The example methods disclosed herein may, for example, be implemented as machine-readable instructions carried out by one or more processors. A processor, a controller and/or any other suitable processing device such as that shown in FIG. 8 may be used, configured and/or programmed to execute and/or carry out the example methods. For example, they may be embodied in program code and/or machine-readable instructions stored on a tangible and/or non-transitory computer-readable medium accessible by a processor, a computer and/or other machine having a processor, such as that discussed below in connection with FIG. 8. Machine-readable instructions comprise, for example, instructions that cause a processor, a computer and/or a machine having a processor to perform one or more particular processes. Many other methods of implementing the example methods may be employed. For example, the order of execution may be changed, and/or one or more of the blocks and/or interactions described may be changed, eliminated, sub-divided, or combined. Additionally, any or the entire example methods may be carried out sequentially and/or carried out in parallel by, for example, separate processing threads, processors, devices, discrete logic, circuits, etc.

As used herein, the term “computer-readable medium” is expressly defined to include any type of computer-readable medium and to expressly exclude propagating signals. Example computer-readable medium include, but are not limited to, one or any combination of a volatile and/or non-volatile memory, a volatile and/or non-volatile memory device, a compact disc (CD), a digital versatile disc (DVD), a read-only memory (ROM), a random-access memory (RAM), a programmable ROM (PROM), an electronically-programmable ROM (EPROM), an electronically-erasable PROM (EEPROM), an optical storage disk, an optical storage device, a magnetic storage disk, a magnetic storage device, a cache, and/or any other storage media in which information is stored for any duration (e.g., for extended time periods, permanently, brief instances, for temporarily buffering, and/or for caching of the information) and that can be accessed by a processor, a computer and/or other machine having a processor.

Returning to FIG. 1, the VR system 100 may include any number of VR content systems 140 storing content and/or VR software modules (e.g., in the form of VR applications 144) that can generate, modify, and/or execute VR scenes. In some examples, the devices 110, 112 and 131-133 and the VR content system 140 include one or more processors and one or more memory devices, which can execute a client operating system and one or more client applications. The HMD 110, the controller 112, the other devices 131-133 or the VR content system 140 may be implemented by the example computing devices P00 and P50 of FIG. 8.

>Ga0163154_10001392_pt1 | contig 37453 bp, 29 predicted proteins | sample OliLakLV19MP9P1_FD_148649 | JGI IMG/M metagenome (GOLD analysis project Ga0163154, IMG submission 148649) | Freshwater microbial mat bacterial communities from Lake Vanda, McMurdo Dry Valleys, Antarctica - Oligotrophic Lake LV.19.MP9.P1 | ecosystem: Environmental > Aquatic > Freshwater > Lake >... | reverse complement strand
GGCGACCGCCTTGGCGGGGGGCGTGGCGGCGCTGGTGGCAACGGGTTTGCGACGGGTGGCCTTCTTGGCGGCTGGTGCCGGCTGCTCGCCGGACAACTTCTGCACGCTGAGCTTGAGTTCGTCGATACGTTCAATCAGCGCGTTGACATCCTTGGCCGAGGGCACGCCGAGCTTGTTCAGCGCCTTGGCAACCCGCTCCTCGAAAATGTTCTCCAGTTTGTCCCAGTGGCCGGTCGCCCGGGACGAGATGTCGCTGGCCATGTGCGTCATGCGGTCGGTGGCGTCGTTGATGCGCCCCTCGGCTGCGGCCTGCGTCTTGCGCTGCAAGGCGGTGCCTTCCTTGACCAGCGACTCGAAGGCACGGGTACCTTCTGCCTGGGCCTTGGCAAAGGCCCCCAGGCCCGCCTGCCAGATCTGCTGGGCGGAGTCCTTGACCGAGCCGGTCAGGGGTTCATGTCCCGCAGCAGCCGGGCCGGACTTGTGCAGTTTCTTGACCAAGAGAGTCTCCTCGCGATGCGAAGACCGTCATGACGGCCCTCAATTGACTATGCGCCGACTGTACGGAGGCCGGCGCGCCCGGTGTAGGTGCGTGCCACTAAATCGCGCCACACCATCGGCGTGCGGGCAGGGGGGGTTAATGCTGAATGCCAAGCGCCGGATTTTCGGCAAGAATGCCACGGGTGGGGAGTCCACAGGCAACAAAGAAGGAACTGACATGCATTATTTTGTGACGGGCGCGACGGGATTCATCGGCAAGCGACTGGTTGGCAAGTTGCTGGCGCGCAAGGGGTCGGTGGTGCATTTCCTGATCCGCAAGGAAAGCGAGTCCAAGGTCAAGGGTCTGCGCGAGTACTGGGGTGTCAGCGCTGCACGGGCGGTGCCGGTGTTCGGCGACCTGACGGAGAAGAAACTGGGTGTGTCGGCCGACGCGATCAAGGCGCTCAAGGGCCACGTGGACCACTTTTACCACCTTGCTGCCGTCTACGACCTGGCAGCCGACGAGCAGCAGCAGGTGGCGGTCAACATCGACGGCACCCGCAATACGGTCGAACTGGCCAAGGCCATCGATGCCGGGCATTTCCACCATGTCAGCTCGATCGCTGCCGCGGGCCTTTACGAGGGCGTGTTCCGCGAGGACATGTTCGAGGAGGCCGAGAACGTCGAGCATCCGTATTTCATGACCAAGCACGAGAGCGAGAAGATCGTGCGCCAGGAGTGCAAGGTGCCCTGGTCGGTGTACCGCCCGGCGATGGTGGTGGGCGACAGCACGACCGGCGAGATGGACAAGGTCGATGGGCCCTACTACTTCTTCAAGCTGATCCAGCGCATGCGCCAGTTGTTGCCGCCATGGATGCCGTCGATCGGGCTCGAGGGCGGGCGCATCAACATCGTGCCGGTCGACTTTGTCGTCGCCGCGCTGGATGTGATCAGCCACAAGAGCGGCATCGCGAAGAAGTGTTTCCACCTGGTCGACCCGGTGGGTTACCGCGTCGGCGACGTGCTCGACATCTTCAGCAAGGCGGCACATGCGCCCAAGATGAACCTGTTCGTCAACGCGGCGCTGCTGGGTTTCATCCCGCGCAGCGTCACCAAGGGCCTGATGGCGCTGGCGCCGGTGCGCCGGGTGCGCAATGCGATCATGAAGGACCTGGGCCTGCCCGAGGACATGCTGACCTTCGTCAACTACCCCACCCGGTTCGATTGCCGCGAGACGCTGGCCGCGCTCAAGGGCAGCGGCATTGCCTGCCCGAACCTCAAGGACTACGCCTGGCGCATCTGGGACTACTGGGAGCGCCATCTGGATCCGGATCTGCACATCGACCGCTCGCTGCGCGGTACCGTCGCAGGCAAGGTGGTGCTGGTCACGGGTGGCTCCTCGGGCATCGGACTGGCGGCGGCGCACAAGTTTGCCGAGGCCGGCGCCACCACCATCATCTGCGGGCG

The VR applications 144 can be configured to execute on any or all of devices 110, 112 and 131-133. The HMD 110 can be connected to devices 131-133 to access VR content on VR content system 140, for example. Device 131-133 can be connected (wired or wirelessly) to HMD 110, which can provide VR content for display. A user’s VR system can be HMD 110 alone, or a combination of device 131-133 and HMD 110.

The HMD 110 may represent a VR HMD, glasses, an eyepiece, or any other wearable device capable of displaying VR content. In operation, the HMD 110 can execute a VR application 144 that can playback received, rendered and/or processed images for a user. In some instances, the VR application 144 can be hosted by one or more of the devices 131-133.

In some implementations, one or more content servers (e.g., VR content system 140) and one or more computer-readable storage devices can communicate with the computing devices 110 and 131-134 using the network 120 to provide VR content to the devices 110 and 131-134.

In some implementations, the mobile device 131 can execute the VR application 144 and provide the content for the VR environment. In some implementations, the laptop computing device 132 can execute the VR application 144 and can provide content from one or more content servers (e.g., VR content server 140). The one or more content servers and one or more computer-readable storage devices can communicate with the mobile device 131 and/or laptop computing device 132 using the network 120 to provide content for display in HMD 106.

In the event that HMD 106 is wirelessly coupled to device 102 or device 104, the coupling may include use of any wireless communication protocol. A non-exhaustive list of wireless communication protocols that may be used individually or in combination includes, but is not limited to, the Institute of Electrical and Electronics Engineers (IEEE.RTM.) family of 802.x standards a.k.a. Wi-Fi or wireless local area network (WLAN), Bluetooth, Transmission Control Protocol/Internet Protocol (TCP/IP), a satellite data network, a cellular data network, a Wi-Fi hotspot, the Internet, and a wireless wide area network (WWAN).